"Candy’s Boy" (recorded June – August, 1977 at Atlantic Studios, New York, NY; available on The Promise)
I Want Candy
by Kerry Lambeth
I can see why “Candy’s Boy” was left off Darkness on the Edge of Town in favour of “Candy’s Room”. It’s a tinkly AM radio tune, and although the instrumentals are unsurprisingly excellent, it’s low stakes and relaxed. It’s easier to listen to over and over – which is another way of saying it doesn’t command your attention.
What I do like best about “Candy’s Boy” is that the singer is clearly aware of the transience of his relationship with the titular woman: he starts out by tentatively offering “Tonight I’m going to be Candy’s boy”, and acknowledges “Candy’s got a man who takes care of her better than I do”. Mid-1970s Bruce Springsteen songs tend to swagger a bit about women – the singer in “Thunder Road” is much more self-assured than his experience justifies (TWENTY FUCKING SIX) - and I find the “Candy’s” songs very endearing as one of his few early narratives where the singer is fully aware he’s less experienced and knowledgeable than his love interest. His blithe assertion near the end of “Candy’s Boy” that “I will forever be Candy’s boy” is self-consciously undercut by repetition, after which Bruce distances himself from the whole shebang by casually calling out “Once more!” to his backing band, taking us back out to the world of performer and audience. There’s no distance like that in “Candy’s Room”, which is immediate and intense and over very quickly.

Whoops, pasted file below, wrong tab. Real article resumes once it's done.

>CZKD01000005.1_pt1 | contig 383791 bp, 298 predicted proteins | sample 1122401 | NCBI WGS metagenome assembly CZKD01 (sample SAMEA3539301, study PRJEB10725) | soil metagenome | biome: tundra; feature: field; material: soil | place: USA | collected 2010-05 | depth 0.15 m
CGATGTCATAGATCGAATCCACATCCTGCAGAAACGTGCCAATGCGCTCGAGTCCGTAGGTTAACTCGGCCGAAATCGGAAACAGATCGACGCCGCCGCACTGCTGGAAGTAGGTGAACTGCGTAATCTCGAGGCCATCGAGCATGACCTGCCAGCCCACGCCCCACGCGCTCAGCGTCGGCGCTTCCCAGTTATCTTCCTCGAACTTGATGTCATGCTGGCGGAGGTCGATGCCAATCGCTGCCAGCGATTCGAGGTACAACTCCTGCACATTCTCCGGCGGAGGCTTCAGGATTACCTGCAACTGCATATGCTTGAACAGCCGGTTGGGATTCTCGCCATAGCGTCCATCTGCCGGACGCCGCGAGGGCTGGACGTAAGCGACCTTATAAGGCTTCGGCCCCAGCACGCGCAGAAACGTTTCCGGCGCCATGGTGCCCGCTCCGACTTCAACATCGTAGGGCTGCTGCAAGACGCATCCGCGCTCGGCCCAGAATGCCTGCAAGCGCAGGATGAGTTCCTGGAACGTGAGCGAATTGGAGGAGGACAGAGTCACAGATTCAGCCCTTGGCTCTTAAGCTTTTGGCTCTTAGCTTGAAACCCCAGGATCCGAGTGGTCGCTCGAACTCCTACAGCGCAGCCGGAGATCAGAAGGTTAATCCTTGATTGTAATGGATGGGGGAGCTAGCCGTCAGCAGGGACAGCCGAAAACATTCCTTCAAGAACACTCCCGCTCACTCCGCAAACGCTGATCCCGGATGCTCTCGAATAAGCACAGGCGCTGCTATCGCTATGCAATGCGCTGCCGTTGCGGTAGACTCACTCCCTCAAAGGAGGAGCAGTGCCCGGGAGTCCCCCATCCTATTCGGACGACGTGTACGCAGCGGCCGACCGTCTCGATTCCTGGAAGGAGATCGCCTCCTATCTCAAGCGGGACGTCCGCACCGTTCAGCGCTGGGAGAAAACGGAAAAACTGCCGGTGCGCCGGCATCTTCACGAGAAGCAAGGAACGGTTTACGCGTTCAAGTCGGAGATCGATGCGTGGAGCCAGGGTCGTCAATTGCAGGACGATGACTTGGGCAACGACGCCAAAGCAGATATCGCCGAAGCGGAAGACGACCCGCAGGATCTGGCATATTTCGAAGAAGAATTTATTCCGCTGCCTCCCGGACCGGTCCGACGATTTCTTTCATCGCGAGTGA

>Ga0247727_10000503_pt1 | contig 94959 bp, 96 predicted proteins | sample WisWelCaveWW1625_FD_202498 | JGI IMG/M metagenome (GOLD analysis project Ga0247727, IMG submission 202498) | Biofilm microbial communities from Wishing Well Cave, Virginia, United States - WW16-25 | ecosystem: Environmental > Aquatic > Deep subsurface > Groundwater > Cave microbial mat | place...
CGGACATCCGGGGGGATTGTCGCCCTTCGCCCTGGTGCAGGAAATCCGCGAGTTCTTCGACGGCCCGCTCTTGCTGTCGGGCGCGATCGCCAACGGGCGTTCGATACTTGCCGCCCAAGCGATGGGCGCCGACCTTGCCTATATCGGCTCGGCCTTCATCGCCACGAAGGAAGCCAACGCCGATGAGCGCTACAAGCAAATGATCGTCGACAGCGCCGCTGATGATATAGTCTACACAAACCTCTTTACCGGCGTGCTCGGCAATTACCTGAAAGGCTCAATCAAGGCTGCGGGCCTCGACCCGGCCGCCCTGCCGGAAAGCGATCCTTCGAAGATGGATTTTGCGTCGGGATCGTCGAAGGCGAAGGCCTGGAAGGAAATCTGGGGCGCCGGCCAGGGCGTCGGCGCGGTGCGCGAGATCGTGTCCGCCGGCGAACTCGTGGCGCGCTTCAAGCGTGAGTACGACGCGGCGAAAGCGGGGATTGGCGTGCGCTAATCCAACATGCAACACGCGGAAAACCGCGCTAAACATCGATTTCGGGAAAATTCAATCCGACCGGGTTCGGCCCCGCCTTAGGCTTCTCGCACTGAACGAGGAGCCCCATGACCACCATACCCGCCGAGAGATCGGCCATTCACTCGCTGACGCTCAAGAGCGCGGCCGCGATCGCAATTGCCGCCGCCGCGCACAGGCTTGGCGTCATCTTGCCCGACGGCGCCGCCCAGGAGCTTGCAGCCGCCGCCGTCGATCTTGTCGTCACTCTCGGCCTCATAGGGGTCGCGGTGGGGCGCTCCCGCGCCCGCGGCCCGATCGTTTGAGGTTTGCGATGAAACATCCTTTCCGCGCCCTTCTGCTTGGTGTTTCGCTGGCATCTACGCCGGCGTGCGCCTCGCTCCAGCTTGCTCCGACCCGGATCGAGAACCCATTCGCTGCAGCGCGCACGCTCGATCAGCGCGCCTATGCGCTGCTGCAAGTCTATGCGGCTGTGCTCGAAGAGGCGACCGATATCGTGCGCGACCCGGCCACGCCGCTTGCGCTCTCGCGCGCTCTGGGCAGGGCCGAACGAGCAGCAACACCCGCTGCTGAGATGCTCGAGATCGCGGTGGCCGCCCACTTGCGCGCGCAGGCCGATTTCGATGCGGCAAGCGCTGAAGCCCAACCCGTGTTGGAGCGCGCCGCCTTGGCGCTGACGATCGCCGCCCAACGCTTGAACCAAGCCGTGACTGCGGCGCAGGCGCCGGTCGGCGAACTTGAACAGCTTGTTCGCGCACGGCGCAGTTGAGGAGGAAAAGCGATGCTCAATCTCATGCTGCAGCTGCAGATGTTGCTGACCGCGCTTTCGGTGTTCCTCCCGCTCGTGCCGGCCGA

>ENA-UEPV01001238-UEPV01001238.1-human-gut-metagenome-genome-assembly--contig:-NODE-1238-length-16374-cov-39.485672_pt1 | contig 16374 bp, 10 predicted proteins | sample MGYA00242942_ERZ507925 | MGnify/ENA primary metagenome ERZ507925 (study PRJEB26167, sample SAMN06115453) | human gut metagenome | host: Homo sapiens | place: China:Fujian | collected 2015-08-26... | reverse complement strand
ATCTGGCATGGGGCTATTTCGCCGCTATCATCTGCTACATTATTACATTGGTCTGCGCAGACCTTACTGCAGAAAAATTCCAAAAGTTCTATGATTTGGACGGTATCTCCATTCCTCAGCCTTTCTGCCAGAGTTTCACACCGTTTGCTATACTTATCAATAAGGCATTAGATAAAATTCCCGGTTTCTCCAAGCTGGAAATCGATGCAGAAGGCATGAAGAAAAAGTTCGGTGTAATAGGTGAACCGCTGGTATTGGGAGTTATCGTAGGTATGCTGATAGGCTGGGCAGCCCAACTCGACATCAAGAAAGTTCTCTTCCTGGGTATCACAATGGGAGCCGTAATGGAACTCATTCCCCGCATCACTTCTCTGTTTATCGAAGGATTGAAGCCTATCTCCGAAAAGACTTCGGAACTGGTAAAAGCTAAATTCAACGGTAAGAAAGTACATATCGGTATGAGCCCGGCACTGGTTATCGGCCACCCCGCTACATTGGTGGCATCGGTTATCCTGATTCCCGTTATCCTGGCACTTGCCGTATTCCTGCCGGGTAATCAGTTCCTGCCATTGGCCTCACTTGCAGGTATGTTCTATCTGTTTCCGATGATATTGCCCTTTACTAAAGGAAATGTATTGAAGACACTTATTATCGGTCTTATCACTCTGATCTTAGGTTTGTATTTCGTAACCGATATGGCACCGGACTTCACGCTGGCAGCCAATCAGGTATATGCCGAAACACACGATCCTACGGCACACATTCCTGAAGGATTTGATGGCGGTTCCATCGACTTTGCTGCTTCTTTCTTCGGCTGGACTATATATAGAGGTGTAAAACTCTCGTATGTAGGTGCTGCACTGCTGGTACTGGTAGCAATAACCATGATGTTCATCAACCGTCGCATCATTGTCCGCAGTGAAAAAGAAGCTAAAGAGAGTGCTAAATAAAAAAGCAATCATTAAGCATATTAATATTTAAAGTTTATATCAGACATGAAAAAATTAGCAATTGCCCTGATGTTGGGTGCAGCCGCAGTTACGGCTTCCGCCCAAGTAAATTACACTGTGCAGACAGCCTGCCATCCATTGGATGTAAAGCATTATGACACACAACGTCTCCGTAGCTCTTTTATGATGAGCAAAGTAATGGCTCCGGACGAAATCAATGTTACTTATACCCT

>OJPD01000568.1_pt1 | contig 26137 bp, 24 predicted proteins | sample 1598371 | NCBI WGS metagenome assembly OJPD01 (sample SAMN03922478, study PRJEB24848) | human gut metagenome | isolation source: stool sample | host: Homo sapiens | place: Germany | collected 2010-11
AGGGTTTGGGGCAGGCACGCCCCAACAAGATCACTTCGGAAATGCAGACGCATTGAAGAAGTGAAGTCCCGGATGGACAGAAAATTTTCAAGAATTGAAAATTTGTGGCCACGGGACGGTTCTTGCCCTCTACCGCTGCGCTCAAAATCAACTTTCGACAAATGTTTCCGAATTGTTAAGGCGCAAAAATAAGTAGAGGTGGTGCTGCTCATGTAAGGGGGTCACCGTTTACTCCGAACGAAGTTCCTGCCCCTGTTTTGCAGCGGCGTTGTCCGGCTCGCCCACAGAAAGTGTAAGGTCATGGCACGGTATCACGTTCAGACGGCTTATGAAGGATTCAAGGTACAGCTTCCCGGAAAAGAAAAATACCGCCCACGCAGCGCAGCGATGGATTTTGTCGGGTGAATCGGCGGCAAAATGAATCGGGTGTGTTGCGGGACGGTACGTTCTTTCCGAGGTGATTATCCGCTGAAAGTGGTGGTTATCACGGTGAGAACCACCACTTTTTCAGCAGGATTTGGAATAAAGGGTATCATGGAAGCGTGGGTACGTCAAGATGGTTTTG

The sexual imagery of a woman’s “room” at the end of a “dark hall” cough cough is nothing new, nor is the story of an earnest young man besotted with a sadder-but-wiser older woman; but if it isn’t innovative, it’s very honest here. You get the impression Bruce didn’t have to stretch his imagination too much to draw the relationship. When the Darkness ‘outtake’ album “The Promise” was released in 2010, one version came with a copy of an old notebook of Bruce’s with handwritten drafts of most of the songs, which revealed some seriously dreadful early lyrics for “Candy’s Boy”: “I take off my clothes & climb into bed & push her blonde hair from her eyes / She leans over and kisses me”, he wrote, before scrawling into incoherence:
Which sounds like something being typed into a late-night AOL chat window. But while anybody can write a song they want to wank to, at least the Darkness version of “Candy’s (X)” is a sexy song about sex. It’s Young Bruce at his most fuckable, which is very, and although there’s some lazy imagery (“There’s a sadness in her pretty face, a sadness all her own,” yaaawn) it still feels exciting and nervous and awkward and thrilling, and the guitar at 01:29 is basically the best musical expression of an erection I’ve ever heard.
It’s not that “Candy’s Boy” is a terrible song, it’s just a bit moist and floppy – and at 4:40 it’s nearly double the length of its successor, with a lot of faffing around doing not much. “Candy’s Room” rightly refocuses its attention on the woman; moreover it’s tight, fast, well paced and rhythmic and exactly as long as it needs to be. Bruce clearly picked up a few things between drafting and recording and I’m very glad he did.